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One of the biggest healthcare crises to take over mainstream media is the current opioid epidemic. From hit shows such as Painkiller or Dopesick to movies such as August Osage County, viewers feel connected to the topic as they have experienced the epidemic for themselves or through someone else. 

As statistics rise for individuals abusing prescription pills, on December 28, 2022, both parties put aside their differences and voted to pass the No Pain Act. Initially introduced by Senator Shelley Moore Capito, this law addresses barriers to non-opioid pain management. Now anyone enrolled in Medicare has other insurance-covered options when it comes to pain control. 

The goal of the law is simple: prevent addiction before it starts. It also gives patients more control over their healthcare choices allowing for various options for pain relief. 

The Landscape of the Opioid Epidemic 

Opioids are typically prescribed for post-surgical pain management 90% of Americans undergoing surgery are given an opioid prescription to manage pain. The average post-surgical patient is prescribed 80 pain pills, and typically a patient only will use part of their prescribed amount

But, if patients aren’t using the entire prescription, where does the problem lie? Drug-related deaths have skyrocketed since the COVID-19 pandemic. In 2020, more than 48,000 people died due to overdosing on synthetic opioids. Experts believe that opioid usage is also the gateway to stronger, deadlier drugs. And for someone struggling with addiction, this type of prescription after surgery raises several concerns. 

How the No Pain Act Affects Patients and Doctors

This is where the No Pain Act is helpful for patients. This law provides reimbursements for other forms of pain management. The law includes some drugs, biologics, or medical devices that can replace opioid consumption. As long as the treatment is currently in a clinical trial or has had a peer-review article published about how it aids pain, it should be eligible for Medicare reimbursement. However, it does not go into effect until 2024.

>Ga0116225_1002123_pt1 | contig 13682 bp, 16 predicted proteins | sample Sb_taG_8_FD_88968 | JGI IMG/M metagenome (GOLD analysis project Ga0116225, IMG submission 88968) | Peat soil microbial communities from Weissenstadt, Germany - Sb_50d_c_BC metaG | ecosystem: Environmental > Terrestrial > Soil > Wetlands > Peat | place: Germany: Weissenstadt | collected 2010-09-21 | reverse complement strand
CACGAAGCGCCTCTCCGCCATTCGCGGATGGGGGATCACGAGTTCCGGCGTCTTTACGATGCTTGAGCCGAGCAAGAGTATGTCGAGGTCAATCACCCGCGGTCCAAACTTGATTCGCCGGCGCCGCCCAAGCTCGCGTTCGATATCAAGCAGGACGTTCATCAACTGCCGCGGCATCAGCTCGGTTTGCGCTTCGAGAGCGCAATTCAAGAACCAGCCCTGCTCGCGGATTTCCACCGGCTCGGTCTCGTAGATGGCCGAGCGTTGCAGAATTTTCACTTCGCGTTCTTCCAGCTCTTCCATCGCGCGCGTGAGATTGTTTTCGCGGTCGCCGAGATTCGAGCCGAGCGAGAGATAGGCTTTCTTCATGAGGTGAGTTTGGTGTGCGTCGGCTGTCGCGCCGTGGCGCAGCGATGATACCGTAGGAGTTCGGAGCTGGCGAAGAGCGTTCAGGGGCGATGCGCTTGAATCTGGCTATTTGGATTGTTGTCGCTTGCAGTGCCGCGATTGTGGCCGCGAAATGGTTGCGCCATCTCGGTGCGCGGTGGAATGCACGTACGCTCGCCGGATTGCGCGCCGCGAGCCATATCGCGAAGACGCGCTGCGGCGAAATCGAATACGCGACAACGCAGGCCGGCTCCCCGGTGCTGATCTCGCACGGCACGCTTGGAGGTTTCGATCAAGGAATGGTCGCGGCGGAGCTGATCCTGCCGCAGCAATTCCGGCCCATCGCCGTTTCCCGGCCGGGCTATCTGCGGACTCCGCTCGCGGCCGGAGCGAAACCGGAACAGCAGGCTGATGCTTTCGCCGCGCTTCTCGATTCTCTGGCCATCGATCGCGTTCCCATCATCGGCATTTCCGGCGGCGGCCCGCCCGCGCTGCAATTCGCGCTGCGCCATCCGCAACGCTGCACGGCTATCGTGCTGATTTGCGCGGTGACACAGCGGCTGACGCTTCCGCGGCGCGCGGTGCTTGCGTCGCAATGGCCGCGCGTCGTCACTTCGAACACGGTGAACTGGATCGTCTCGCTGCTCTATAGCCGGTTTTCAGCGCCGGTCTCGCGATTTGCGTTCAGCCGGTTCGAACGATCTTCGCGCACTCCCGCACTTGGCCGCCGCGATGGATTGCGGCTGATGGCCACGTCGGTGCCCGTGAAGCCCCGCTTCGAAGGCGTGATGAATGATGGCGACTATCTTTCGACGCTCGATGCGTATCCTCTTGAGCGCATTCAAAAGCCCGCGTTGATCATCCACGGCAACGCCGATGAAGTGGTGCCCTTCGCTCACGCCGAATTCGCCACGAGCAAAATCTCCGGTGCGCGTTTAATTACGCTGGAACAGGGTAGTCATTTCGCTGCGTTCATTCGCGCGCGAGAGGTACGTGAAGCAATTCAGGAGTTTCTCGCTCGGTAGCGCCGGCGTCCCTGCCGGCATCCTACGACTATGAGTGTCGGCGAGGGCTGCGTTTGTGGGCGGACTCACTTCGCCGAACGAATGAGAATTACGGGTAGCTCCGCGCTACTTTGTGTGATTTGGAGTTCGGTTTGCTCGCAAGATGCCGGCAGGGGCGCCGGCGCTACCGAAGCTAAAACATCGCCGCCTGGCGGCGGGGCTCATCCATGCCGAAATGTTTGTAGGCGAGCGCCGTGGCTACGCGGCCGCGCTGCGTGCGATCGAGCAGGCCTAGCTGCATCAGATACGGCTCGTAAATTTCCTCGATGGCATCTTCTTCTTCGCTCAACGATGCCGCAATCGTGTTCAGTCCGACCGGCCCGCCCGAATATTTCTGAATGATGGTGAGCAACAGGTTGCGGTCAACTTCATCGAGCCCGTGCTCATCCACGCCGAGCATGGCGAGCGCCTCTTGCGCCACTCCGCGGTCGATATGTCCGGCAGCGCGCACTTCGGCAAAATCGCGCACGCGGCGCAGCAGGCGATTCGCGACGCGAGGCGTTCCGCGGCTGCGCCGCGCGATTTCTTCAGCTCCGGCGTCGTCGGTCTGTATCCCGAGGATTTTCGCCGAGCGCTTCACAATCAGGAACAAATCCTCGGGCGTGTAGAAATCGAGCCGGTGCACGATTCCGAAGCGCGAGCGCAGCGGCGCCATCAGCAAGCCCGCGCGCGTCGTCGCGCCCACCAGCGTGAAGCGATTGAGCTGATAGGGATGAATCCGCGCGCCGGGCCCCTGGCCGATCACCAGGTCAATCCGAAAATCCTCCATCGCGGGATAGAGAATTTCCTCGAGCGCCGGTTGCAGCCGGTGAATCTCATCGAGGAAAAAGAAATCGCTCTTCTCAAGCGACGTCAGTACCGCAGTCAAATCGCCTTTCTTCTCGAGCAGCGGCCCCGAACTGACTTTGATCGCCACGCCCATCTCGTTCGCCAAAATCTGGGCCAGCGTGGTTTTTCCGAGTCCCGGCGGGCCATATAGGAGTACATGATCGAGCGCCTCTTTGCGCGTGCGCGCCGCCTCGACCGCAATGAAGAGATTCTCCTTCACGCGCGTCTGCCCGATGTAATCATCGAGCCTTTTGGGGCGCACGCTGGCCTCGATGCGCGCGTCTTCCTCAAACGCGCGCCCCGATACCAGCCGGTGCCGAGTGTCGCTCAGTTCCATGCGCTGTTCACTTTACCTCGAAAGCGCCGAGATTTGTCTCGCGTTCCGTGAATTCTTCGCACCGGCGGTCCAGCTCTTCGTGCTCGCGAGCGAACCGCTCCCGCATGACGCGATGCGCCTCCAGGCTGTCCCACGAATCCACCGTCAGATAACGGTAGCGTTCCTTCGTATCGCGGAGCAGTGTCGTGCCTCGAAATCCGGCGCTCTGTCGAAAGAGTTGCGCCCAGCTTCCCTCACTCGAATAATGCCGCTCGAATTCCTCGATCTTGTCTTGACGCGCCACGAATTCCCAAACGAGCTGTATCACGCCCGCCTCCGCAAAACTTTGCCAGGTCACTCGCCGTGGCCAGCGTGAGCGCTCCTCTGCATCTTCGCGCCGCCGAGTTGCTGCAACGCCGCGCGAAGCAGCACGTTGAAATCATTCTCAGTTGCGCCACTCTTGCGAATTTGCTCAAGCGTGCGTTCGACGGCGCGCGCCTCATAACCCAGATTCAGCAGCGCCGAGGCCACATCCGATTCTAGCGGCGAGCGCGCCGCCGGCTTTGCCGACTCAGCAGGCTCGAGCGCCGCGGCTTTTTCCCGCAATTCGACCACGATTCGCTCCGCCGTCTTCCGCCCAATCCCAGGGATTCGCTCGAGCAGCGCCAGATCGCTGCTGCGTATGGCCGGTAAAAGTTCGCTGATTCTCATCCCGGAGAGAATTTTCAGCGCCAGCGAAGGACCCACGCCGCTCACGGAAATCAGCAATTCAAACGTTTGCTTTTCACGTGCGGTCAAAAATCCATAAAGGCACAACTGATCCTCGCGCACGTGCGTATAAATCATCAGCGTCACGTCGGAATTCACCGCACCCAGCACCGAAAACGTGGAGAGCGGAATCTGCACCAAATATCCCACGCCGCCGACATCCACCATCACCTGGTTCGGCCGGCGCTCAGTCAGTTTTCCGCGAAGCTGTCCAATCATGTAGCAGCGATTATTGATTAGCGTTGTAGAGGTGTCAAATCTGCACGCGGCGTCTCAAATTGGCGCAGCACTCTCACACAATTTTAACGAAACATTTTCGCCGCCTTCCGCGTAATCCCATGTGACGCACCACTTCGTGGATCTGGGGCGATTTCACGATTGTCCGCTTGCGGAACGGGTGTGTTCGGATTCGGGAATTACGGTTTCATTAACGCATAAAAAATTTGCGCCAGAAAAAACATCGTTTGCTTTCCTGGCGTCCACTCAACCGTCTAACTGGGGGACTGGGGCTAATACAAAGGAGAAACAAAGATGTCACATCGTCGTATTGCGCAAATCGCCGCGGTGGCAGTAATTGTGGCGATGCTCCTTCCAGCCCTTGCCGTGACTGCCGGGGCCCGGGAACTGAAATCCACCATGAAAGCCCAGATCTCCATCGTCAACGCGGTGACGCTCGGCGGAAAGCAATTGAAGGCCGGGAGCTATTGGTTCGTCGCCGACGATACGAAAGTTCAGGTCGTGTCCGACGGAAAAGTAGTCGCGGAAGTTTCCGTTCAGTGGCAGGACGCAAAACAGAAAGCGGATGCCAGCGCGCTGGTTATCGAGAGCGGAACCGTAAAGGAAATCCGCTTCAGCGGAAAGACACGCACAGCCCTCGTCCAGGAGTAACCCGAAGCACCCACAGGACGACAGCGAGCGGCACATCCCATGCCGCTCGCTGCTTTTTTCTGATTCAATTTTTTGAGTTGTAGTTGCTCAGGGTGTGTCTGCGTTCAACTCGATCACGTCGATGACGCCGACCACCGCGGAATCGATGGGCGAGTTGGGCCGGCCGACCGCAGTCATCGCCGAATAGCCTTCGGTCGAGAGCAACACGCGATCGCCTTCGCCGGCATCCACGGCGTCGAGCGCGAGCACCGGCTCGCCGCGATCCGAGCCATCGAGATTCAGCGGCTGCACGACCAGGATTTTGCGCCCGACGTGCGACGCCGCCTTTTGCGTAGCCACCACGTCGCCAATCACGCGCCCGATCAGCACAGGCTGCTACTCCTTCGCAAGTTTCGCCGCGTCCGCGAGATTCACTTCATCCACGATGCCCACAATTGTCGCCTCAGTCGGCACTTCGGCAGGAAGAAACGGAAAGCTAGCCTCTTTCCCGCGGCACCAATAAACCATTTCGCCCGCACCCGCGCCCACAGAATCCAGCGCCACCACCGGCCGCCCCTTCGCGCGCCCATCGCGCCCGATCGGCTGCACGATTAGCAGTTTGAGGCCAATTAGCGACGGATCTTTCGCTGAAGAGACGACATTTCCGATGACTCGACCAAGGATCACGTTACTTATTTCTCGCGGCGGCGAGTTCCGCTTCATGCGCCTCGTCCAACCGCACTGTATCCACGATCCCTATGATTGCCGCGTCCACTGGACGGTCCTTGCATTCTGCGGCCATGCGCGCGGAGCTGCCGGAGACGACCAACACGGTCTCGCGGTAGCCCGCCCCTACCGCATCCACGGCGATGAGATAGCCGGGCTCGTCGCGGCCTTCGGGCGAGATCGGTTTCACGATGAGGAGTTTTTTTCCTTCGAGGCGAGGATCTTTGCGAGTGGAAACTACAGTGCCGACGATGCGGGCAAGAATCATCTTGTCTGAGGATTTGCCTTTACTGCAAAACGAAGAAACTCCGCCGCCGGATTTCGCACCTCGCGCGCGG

While there are plenty of problems associated with opioids, some physicians find this is the best way for their patients to treat acute pain. The important thing to note is that the No Pain Act doesn’t take any rights away from doctors or add restrictions to anything. Instead, it provides insurance coverage for pain management alternatives, which allows the patient to have options when it comes to pain management. 

Learn more about alternatives for managing acute pain after surgery

Examples of Alternative Pain Treatment

There are various ways that patients can treat acute pain without utilizing opioid prescriptions. 

Over-the-counter pain relief: 

  1. Ibuprofen 
  2. Aspirin
  3. Tylenol 

No-drug therapies:

  1. Physical therapy
  2. Acupuncture
  3. Injections 

Medical Devices: 

  1. Cold therapy
  2. Compression therapy

High-tech pain control methods: 

  1. Pain pumps
  2. Nerve blocks

Surgery Center Adapt to No Pain Act

For outpatient surgery centers, keeping costs down and decreasing chances for readmission rates are top priorities. And reducing the type of pain management medications that your facility is prescribing can seem overwhelming. However, multimodal pain pumps are an effective way to manage pain without prescribing opioids. This approach stays ahead of pain, instead of treating acute pain when the patient feels it the most. Also, these devices can be removed at home by the patient. 

For more information about pain pumps click here. 

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